Corruption, Petty Politics Still Hurting Korea
Cooper, Cameron, Business Asia
Eliminating corruption and reforming the political sector are prerequisites for sustainable economic growth in South Korea, according to President Kim Dae Jung.
While the need to restructure the nation's economy and debt-laden conglomerates has been well documented, Kim claims reforms must go further.
"Economic reforms alone are not enough, and we have turned our attention to non-economic areas as well," Kim told the CEO Summit conference in Auckland as part of the APEC talks.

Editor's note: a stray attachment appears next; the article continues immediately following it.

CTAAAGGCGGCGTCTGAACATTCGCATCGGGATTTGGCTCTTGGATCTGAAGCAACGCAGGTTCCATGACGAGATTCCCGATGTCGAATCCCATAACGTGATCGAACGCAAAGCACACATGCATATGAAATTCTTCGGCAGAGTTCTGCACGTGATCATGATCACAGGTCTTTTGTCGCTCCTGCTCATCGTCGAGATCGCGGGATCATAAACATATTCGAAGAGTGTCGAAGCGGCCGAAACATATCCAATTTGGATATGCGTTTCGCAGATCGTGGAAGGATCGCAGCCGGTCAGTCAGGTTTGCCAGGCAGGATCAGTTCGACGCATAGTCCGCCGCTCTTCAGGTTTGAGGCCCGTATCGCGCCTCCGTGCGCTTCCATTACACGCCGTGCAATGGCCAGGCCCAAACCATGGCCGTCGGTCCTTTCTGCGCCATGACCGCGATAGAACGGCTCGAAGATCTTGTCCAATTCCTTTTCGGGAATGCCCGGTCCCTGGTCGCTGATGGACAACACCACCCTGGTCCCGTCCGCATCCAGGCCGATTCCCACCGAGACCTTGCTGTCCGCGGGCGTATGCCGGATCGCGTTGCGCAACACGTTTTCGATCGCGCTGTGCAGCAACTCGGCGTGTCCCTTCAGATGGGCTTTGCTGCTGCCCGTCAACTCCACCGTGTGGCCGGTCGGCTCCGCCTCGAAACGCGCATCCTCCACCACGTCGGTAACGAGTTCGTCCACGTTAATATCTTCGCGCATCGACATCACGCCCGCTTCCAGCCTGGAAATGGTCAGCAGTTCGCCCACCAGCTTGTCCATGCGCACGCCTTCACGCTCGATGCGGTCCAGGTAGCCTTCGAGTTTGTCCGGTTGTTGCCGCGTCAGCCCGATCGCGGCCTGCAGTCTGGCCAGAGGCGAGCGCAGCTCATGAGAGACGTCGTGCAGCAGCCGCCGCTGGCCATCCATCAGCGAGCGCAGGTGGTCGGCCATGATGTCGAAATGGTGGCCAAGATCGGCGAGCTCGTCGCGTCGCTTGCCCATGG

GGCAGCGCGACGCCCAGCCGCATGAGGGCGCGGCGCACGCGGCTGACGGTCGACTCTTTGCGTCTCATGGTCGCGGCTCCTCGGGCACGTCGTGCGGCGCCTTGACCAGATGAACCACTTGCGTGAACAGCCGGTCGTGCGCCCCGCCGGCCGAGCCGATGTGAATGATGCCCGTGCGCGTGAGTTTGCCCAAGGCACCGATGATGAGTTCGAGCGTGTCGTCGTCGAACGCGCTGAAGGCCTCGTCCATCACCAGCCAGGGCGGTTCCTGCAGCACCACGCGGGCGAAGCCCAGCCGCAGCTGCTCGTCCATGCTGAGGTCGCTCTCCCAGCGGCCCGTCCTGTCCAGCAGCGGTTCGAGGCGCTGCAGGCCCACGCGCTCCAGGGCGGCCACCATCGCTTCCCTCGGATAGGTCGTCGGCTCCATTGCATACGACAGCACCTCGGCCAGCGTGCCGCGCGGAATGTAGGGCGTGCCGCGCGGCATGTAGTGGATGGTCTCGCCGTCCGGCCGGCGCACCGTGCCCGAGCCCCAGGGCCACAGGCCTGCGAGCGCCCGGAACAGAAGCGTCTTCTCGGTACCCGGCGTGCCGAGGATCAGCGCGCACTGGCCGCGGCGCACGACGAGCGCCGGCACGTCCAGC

"I have made the fight against corruption an on-going part of my administration ... The political leadership of my government is clean, but there is still much decay in the officialdom. I know all too well that no country with a high corruption index has joined the ranks of the advanced countries."
A pay-for-favours system is endemic across Korea in areas ranging from politics, school-teaching and journalism. Under this system, white envelopes containing money are dispersed in order to get preferential treatment.
During his state visits to New Zealand and then Australia, politicians from both sides were full of praise for Kim, who was labelled Asia's "preeminent democrat" by the ALP's Laurie Brereton. Kim said social and political reforms were an on-going challenge for his administration.
"We are trying to change the regionally divisive way in which political parties are organised and run, so as to open the way for nationally based political parties. …